New research finds lead toughens up under extremes

NIF Target Chamber (Download Image)

Artist’s rendering of the interior of the National Ignition Facility’s (NIF) Target Chamber. In these experiments, 160 of NIF’s 192 beams converge at the center of the chamber, driving the sample to pressures several million times the pressure of the atmosphere, similar to those found at the center of the Earth.

In a new paper published as an “Editors’ Suggestion” in Physical Review Letters, a team of researchers from Lawrence Livermore National Laboratory has demonstrated that lead — a metal so soft that it is difficult to machine at ambient conditions — responds similarly to other much stronger metals when rapidly compressed at high pressure. The paper also was highlighted by a “Viewpoint” in Physics.

“This is the first paper to directly probe the strength of a heavy metal at Earth-core pressures following a phase transformation,” said Andy Krygier, LLNL physicist and lead author. “The pressure and the phase transformation turned soft lead very hard. This hardening had been predicted, but actually seeing that take place was quite remarkable and exciting for our team.”

“It’s clear now — metallurgy isn’t the same at high pressure, and we have been fortunate enough to get a first look at what’s different at this extreme regime,” added Rob Rudd, LLNL materials strength theorist and co-author.

This research is part of a series of high-pressure materials science campaigns led by co-author Hye-Sook Park at LLNL’s National Ignition Facility (NIF), aiming to reveal material properties at extreme conditions. Materials exhibit a wide range of exotic behaviors at high pressure, and NIF — the world’s largest and most energetic laser — provides the capability to drive experimental samples to pressures several million times the pressure of the atmosphere, similar to those found at the center of the Earth.

To infer the high-pressure material strength, the team’s experiments exploited a phenomenon called the Rayleigh-Taylor (RT) instability, which occurs when material is accelerated across different densities. They employed precisely formed rippled samples that seeded RT instability, causing ripple growth in a controlled manner during the high-pressure conditions. The RT growth of surface perturbation occurs due to material density variations at the interface. However, this growth can be changed by the material flow stress. A strong material will produce less growth than a weak one, measured using an X-ray diagnostic available at NIF. By combining results from multiple experiments, the researchers compared the evolution of the RT growth in time to predictions from simulations testing various strength models.

“Material strength at high pressure and strain-rate is notoriously difficult to model as it is influenced by effects that occur over many different scales, all the way from the smallest scales that take into account how atoms bond to each other, to the explicitly macroscopic scale,” Krygier said. “We have experimentally validated a new strength model in the high pressure, high strain-rate regime with careful measurements using techniques developed over many years. This work truly demonstrates the ability of LLNL to solve hard and important problems by harnessing the unique capabilities and experts across so many different domains.”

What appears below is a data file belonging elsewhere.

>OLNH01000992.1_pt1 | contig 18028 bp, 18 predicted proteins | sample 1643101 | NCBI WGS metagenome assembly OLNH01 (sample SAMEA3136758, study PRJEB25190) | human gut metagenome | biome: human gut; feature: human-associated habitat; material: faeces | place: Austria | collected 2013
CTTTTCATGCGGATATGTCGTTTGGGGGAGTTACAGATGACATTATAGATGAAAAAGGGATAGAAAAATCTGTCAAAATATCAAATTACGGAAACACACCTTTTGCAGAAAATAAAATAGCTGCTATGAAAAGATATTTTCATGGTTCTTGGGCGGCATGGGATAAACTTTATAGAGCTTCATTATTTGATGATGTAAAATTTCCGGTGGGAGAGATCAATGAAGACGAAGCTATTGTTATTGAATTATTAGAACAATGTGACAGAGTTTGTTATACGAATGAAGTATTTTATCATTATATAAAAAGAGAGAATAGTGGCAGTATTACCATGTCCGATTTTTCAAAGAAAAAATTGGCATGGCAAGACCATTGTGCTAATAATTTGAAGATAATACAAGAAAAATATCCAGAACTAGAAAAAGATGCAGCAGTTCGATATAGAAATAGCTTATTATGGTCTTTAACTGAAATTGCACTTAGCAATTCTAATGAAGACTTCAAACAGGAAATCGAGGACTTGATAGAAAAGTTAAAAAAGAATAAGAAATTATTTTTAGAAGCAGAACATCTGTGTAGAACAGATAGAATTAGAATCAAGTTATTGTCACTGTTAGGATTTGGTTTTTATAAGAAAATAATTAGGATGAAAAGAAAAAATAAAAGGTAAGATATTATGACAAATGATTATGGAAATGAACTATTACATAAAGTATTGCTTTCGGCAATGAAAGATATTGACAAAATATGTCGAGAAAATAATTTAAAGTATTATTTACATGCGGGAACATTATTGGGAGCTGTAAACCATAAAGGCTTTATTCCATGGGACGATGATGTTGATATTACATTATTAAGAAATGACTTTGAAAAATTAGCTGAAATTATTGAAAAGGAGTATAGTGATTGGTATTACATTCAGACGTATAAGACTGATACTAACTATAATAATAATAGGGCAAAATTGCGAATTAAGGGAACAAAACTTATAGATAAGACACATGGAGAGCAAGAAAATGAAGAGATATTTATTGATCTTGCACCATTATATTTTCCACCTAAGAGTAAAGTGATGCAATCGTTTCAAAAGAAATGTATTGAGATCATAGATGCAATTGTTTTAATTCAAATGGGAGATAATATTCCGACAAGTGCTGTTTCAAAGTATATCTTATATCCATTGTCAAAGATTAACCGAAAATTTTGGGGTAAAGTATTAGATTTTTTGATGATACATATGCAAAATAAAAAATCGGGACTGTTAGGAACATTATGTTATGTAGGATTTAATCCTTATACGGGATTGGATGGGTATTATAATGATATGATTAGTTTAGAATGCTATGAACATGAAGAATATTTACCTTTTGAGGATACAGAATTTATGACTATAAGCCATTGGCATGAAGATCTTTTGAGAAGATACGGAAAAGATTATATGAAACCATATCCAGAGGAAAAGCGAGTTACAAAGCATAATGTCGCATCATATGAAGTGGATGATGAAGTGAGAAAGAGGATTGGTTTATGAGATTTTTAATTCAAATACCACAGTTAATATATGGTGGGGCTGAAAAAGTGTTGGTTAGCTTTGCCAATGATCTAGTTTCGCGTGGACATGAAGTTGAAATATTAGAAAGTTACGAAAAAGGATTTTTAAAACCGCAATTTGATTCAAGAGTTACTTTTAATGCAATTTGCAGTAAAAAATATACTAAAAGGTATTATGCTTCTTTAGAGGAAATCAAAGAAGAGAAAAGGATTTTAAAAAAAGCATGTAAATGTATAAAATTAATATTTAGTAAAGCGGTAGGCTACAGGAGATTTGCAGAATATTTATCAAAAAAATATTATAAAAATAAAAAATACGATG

“This endeavor took multiple years to develop,” Park said, highlighting several innovations that made the lead experiments possible, including multi-layer reservoirs designed to keep the lead solid as it was compressed to extremely high pressure; functionality that enabled direct comparison of the strength of pure and alloy samples; in-situ radiographic standards that significantly reduced the error bars; and important advancements in target fabrication.

“We rely heavily on the expertise and capabilities of the LLNL target fabrication team,” Krygier said. “Among the many small miracles that take place in order to perform this work, our experiments require very thin, large hohlraums, careful design and characterization of the low-density foams and precisely formed ripples. The team has learned how to regularly do all of this including, crucially, production of high-quality ripples in a range of materials with vastly different properties and with a range of amplitudes and wavelengths.”

In addition to the targets, the interpretation and understanding of the lead strength in this unique regime required developing a new strength model created by co-author Rudd. This theory is fed to the sophisticated simulation tools that predict experimental observables using LLNL’s high performance computing capability. This integrated effort made it possible to make meaningful interpretations of the experimental results.    

Looking ahead, the team will continue research in this area by investigating lead alloys, as well as compressing to higher pressures. Results from future experiments will guide development of new strength models for materials under extreme conditions.

Co-authors include Philip Powell, James McNaney, Channing Huntington, Shon Prisbrey, Bruce Remington, Rob Rudd, Damian Swift, Christopher Wehrenberg, Tom Arsenlis and Hye-Sook Park from LLNL, and Peter Graham, Edward Gumbrell, Matt Hill, Andy Comley and Steve Rothman from the United Kingdom’s Atomic Weapons Establishment.